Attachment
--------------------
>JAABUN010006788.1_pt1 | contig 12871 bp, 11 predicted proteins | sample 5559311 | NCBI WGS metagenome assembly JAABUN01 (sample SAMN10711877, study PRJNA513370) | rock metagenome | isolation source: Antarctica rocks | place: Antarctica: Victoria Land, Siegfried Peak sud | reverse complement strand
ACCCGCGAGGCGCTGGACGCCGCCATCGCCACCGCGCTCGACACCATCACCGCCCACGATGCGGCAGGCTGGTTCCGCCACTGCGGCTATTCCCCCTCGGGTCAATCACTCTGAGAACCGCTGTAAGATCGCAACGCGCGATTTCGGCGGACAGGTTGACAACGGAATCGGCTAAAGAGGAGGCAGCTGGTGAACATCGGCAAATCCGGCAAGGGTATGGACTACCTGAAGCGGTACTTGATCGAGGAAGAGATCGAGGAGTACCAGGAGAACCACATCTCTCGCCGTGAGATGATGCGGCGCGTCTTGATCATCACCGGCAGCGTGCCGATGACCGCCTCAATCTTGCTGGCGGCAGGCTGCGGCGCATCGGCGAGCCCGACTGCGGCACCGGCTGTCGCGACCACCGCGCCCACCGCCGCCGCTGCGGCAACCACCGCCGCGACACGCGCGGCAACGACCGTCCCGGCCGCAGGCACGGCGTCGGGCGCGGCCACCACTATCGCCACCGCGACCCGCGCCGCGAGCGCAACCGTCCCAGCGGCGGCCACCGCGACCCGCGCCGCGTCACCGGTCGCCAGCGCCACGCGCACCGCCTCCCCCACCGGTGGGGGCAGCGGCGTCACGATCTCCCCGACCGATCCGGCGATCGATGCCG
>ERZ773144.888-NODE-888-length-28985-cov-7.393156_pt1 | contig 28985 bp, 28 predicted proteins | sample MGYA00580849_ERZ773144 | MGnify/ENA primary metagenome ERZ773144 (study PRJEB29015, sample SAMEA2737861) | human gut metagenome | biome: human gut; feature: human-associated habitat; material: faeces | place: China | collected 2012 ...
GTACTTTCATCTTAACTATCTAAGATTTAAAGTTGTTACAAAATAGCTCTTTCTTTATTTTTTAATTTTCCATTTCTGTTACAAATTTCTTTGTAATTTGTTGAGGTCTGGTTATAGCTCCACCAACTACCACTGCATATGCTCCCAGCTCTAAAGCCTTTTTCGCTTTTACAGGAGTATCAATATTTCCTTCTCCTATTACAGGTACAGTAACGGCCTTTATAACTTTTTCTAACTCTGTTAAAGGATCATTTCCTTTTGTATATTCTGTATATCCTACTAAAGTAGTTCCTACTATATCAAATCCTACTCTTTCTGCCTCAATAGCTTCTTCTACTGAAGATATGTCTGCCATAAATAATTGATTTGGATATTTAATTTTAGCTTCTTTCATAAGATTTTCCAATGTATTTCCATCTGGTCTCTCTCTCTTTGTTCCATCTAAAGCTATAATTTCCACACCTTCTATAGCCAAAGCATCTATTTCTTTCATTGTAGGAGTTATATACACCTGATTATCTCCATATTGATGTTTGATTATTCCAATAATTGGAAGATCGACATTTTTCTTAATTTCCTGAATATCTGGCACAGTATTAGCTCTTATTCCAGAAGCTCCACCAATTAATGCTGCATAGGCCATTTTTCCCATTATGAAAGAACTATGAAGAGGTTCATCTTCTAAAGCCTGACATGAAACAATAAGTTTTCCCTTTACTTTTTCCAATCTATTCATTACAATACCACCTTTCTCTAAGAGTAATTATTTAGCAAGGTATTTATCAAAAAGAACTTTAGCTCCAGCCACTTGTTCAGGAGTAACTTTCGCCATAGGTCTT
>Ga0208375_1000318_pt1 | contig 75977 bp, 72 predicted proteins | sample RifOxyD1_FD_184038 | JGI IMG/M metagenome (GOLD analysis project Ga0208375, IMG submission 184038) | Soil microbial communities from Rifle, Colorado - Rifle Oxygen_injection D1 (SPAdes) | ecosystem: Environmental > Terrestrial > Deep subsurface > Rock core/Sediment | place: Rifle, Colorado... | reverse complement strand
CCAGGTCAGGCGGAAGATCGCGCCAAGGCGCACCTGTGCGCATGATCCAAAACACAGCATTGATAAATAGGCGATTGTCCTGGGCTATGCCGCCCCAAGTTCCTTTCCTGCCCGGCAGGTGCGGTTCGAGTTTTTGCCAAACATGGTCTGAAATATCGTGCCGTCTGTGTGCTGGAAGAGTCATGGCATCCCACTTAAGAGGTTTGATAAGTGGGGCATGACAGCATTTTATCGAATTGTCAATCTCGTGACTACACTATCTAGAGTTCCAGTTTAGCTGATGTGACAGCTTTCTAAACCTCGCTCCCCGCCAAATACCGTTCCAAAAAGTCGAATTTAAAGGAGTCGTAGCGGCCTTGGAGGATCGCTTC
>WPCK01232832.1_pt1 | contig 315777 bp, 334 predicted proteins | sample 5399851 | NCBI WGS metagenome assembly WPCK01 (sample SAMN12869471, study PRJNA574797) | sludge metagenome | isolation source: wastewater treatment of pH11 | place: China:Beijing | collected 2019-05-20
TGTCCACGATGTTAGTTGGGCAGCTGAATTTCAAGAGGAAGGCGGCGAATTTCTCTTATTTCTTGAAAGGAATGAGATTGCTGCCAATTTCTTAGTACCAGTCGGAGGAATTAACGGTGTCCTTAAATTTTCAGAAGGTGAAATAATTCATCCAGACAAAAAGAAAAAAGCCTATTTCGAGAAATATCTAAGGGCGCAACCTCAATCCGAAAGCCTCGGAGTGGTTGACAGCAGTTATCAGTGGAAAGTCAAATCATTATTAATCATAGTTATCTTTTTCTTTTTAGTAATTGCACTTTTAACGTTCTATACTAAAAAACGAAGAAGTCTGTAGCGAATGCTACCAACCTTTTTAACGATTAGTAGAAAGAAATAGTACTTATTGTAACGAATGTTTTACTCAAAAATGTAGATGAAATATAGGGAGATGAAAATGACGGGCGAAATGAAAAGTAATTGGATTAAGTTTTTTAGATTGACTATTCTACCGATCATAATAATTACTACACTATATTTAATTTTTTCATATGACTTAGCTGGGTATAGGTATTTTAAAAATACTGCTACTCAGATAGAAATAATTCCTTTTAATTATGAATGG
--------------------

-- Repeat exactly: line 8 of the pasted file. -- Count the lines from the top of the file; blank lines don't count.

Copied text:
TGTCCACGATGTTAGTTGGGCAGCTGAATTTCAAGAGGAAGGCGGCGAATTTCTCTTATTTCTTGAAAGGAATGAGATTGCTGCCAATTTCTTAGTACCAGTCGGAGGAATTAACGGTGTCCTTAAATTTTCAGAAGGTGAAATAATTCATCCAGACAAAAAGAAAAAAGCCTATTTCGAGAAATATCTAAGGGCGCAACCTCAATCCGAAAGCCTCGGAGTGGTTGACAGCAGTTATCAGTGGAAAGTCAAATCATTATTAATCATAGTTATCTTTTTCTTTTTAGTAATTGCACTTTTAACGTTCTATACTAAAAAACGAAGAAGTCTGTAGCGAATGCTACCAACCTTTTTAACGATTAGTAGAAAGAAATAGTACTTATTGTAACGAATGTTTTACTCAAAAATGTAGATGAAATATAGGGAGATGAAAATGACGGGCGAAATGAAAAGTAATTGGATTAAGTTTTTTAGATTGACTATTCTACCGATCATAATAATTACTACACTATATTTAATTTTTTCATATGACTTAGCTGGGTATAGGTATTTTAAAAATACTGCTACTCAGATAGAAATAATTCCTTTTAATTATGAATGG